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May 3, 2006 12:26 AM

Richmond - Golden Star Café - $6.45 three-course dinner with beverage

  • r

Soup: Bowl of house-made minestrone with Keebler saltine cracker packets

Entrée: Two large, thin, fried pork chops, house-made Parker House rolls, rice with gravy, succotash

Dessert: Black walnut ice cream

Beverage: Fresh brewed ice tea with fresh lemon wedge

If I had ordered the liver and onions, three courses would have been $5.55. The big ticket items were the halibut at $7.25 or the sirloin steak at $8.95. Most dinners were in the $6 range.

I posted earlier about this Chinese-American restaurant that serves soul food. It seems this Chinese restaurant has always served soul food to cater to the neighborhood tastes. New owners bought the place and are working with the owner who is retiring. They plan on keeping the Chinese food while adding to the soul food menu.

Right now the soul food items are limited to the daily specials like oxtails, baked turkey wings, and short ribs. By mid-July the new owners are planning to add corn bread, black-eyed-peas, gumbo, etc.

The restaurant I was told is busiest for breakfast and lunch. By the time I stopped by for dinner, the specials were sold out, as were the mashed potatoes. I got the last roll.

The food was coffee shop quality. It may or may not be Chowhound food. It is hard to tell since the popular dishes sold out. However, it certainly was a good value for the price and the food, if not fancy, was bright and fresh.

The soup was a little light in the broth but was chock full of fresh celery, carrots, onions, and tasty tiny white beans with a few pieces of beef and tomato. I would think of it more as vegetable soup than minestrone, but it was good.

The tea was fresh brewed and good. The roll was very good. The rice topped with light gravy was also fresh and the gravy tasty. Only the succotash was of the forgettable canned variety.

I liked that there were other flavors of ice cream available in addition to vanilla, chocolate and strawberry. Besides the black walnut, there was banana nut ice cream too. Yhere was the option of jello with whipped cream.

Soup changes daily. Friday is clam chowder. There is an option of salad instead of soup.

This restaurant has been in business for 30 years and I can see the appeal of good value for the price. Not a lot has been done for the décor. There’s a long lunch counter, orange booths, and a second room with tables.

The vibes I was getting was that when the new owners take over this could either be very, good or take a big dive. It is unlikely to remain as is. The Chinese owner is still there and a really nice guy who always has his eye on what is going on. He was very enthusiastic when he mentioned the oxtails and the short ribs. He said they were the most popular items.

The place had a steady stream of people for take-out of Chinese food. The lunch specials, hours and address are in the previous post linked below.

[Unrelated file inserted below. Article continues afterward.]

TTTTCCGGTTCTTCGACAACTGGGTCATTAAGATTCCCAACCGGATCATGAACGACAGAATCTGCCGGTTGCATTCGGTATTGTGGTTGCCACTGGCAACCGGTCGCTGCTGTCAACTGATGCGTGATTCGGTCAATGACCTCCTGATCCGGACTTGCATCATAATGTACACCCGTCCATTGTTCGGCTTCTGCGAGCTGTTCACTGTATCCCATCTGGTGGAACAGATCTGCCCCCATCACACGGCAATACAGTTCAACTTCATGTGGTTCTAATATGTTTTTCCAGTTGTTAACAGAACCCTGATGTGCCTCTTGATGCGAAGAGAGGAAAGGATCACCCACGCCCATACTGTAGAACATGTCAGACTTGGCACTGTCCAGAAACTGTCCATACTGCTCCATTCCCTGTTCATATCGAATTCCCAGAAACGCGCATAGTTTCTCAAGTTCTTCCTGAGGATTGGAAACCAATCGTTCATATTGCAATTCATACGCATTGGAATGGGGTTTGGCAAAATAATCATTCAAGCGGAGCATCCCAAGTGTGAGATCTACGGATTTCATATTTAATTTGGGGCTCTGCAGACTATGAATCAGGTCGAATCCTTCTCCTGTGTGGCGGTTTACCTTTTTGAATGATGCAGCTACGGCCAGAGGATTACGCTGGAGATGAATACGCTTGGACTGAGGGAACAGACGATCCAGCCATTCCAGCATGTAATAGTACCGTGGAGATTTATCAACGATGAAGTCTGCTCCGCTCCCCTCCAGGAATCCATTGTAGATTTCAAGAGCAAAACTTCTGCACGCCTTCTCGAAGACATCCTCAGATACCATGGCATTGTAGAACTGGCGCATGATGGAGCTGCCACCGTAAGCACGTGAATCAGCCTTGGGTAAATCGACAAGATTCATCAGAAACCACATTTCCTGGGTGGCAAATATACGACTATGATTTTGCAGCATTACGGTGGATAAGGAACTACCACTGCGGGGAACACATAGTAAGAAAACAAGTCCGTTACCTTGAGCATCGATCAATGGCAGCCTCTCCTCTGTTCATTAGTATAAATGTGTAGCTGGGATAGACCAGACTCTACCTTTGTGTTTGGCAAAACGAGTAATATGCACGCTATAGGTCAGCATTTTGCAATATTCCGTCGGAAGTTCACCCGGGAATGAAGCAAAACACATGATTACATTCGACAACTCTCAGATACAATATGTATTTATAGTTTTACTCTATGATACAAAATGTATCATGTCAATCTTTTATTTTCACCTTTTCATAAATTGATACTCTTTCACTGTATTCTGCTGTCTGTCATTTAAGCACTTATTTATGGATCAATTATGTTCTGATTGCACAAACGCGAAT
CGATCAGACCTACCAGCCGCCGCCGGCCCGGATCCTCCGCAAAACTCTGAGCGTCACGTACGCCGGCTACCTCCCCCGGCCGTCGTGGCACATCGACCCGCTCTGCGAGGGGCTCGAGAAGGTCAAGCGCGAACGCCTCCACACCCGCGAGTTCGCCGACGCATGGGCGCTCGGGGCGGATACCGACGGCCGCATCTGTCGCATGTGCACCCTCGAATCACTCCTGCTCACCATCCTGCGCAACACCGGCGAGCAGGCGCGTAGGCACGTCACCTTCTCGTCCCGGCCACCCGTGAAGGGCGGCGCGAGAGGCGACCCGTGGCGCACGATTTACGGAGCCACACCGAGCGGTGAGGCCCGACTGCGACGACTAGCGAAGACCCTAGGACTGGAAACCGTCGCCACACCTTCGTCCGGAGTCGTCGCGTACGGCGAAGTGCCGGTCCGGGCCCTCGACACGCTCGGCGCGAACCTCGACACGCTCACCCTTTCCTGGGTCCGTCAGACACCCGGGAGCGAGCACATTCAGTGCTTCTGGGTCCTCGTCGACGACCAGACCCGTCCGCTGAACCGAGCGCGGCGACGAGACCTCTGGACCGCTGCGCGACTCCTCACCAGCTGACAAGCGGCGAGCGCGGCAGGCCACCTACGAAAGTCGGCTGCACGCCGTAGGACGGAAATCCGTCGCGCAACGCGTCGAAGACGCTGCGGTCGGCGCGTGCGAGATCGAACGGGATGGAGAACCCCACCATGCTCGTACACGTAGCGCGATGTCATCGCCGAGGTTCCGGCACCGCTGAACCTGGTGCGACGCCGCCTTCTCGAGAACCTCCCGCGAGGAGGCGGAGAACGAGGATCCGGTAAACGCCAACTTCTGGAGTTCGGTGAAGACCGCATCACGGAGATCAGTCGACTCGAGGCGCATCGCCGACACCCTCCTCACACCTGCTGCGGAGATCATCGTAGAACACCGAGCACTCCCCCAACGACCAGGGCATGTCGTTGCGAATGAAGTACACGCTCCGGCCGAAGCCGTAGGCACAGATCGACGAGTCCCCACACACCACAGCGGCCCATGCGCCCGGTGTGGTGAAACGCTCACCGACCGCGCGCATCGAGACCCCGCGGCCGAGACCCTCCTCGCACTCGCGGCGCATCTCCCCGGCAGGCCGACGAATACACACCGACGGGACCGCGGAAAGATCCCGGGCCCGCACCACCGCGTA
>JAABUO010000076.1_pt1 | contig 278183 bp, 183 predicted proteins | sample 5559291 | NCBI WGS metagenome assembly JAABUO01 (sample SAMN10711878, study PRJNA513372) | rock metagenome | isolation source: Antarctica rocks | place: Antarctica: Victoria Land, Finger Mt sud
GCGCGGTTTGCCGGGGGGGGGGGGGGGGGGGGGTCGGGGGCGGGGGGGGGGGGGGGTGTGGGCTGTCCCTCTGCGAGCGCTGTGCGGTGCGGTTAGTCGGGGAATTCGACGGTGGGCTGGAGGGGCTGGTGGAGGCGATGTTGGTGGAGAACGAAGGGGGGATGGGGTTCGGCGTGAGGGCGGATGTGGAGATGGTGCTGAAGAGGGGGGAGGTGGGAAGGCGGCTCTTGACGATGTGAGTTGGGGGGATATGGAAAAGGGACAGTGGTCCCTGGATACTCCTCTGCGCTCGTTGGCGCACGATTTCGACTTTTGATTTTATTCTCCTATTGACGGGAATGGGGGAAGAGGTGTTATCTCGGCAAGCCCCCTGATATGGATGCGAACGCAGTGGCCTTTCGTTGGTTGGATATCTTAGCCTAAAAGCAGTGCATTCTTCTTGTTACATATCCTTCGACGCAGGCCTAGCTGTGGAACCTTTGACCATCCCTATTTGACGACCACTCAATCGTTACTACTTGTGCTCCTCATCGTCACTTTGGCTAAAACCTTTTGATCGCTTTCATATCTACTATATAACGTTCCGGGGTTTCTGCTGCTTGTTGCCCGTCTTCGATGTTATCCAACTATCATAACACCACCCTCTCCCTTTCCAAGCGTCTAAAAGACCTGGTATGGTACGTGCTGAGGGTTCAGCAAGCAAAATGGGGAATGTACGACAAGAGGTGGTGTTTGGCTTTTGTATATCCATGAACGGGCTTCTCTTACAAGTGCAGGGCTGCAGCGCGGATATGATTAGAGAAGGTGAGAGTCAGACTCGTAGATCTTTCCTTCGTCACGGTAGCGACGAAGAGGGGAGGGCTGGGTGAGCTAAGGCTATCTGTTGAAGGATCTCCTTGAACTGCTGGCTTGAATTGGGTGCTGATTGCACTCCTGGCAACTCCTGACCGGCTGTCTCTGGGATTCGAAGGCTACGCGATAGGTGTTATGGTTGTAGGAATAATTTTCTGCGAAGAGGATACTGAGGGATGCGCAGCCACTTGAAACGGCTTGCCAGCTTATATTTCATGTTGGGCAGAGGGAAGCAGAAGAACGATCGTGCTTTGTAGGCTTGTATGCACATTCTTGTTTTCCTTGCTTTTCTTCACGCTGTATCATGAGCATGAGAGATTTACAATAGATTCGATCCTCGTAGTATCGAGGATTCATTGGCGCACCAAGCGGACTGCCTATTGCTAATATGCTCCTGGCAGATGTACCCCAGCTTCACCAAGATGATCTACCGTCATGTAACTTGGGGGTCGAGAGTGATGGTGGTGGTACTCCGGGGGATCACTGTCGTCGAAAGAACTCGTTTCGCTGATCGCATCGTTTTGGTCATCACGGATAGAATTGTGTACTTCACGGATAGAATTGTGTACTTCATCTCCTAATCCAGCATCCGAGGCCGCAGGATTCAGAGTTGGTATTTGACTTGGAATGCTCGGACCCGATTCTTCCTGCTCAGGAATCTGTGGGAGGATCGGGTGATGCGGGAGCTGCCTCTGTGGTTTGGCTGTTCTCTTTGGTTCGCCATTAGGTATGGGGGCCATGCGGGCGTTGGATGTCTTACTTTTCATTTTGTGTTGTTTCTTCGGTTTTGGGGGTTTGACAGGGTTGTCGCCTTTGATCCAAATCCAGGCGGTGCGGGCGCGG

I might not go out of my way, but if in the immediate area it is a good choice for a reasonable meal and there could possibly be some winners on the specials menu. I certainly will be checking back in July.


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  1. m
    Melanie Wong

    When I saw your first post on Golden Star, the menu looked not so much like soul food, but rather the typical American dishes (pork chops, short ribs, oxtails, wings, meatloaf, pot roast) offered by day of the week that were the bread and butter of Chinese-American cafes. Most of the ones in SF Chinatown are gone now with Uncle's and Capital being notable exceptions. We had many of them, such as Rodeo now called Sang's Cafe, in the hinterlands of Salinas even. Gosh, I miss those yeasty Parker House rolls.


    21 Replies
    1. re: Melanie Wong

      You know, that's probably going on with this place.

      The commonality of some items like the fried chicken, liver and onions, and oxtails, given the local populationm. was interpreted as soul food.

      It is funny but so much of what you said in your post was just right on target with this place.

      The soup was in a big bowl and not a cup. The menu identifies the steaks (NY & Sirloin) as USDA choice. And that business about the rice was probably true. I was thinking that it was quite excellent white rice and I didn't miss the potatoes.

      What probably keeps this place in business is that the neighborhood remains "seasonal laborers and blue collar workers".

      And the pattern the same with the specials being snapped up by the lunch crowd. For an extra fifty cents you can get both soup and salad.

      And like you said of the prime rib the food was "Not the best I've ever had, but quite satisfactory."

      It reminded me of the little coffee shops and diners in New England that catered to the factory workers where the food was similar. This will mean nothing to anyone but me, but I had many similar meals at a place called Lincoln Lunch in my home town.

      I was also thinking that ironically the reason they probably could keep the prices so low was cooking from scratch. No Sysco truck ever stopped here. That iced tea that started from a tea bag is probably less expenive to make than the mixes or premade types.